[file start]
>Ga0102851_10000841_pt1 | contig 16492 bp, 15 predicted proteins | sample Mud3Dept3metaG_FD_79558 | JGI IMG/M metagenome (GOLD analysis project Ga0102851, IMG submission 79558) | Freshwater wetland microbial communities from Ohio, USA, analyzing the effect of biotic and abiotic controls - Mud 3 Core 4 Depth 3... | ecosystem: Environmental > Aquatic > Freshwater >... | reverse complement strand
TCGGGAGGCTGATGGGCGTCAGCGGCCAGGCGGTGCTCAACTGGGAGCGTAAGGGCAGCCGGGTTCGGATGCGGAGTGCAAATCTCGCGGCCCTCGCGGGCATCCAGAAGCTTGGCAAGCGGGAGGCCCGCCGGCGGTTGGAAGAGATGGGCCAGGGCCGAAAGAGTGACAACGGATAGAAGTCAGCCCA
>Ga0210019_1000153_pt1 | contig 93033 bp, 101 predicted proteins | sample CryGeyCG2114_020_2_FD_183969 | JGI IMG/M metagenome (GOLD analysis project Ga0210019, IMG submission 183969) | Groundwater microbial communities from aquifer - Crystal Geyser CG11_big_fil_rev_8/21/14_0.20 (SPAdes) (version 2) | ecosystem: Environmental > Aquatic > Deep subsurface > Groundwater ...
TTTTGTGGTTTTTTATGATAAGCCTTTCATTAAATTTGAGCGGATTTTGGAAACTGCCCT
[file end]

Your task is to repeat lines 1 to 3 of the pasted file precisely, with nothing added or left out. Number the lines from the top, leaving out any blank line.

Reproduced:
>Ga0102851_10000841_pt1 | contig 16492 bp, 15 predicted proteins | sample Mud3Dept3metaG_FD_79558 | JGI IMG/M metagenome (GOLD analysis project Ga0102851, IMG submission 79558) | Freshwater wetland microbial communities from Ohio, USA, analyzing the effect of biotic and abiotic controls - Mud 3 Core 4 Depth 3... | ecosystem: Environmental > Aquatic > Freshwater >... | reverse complement strand
TCGGGAGGCTGATGGGCGTCAGCGGCCAGGCGGTGCTCAACTGGGAGCGTAAGGGCAGCCGGGTTCGGATGCGGAGTGCAAATCTCGCGGCCCTCGCGGGCATCCAGAAGCTTGGCAAGCGGGAGGCCCGCCGGCGGTTGGAAGAGATGGGCCAGGGCCGAAAGAGTGACAACGGATAGAAGTCAGCCCA
>Ga0210019_1000153_pt1 | contig 93033 bp, 101 predicted proteins | sample CryGeyCG2114_020_2_FD_183969 | JGI IMG/M metagenome (GOLD analysis project Ga0210019, IMG submission 183969) | Groundwater microbial communities from aquifer - Crystal Geyser CG11_big_fil_rev_8/21/14_0.20 (SPAdes) (version 2) | ecosystem: Environmental > Aquatic > Deep subsurface > Groundwater ...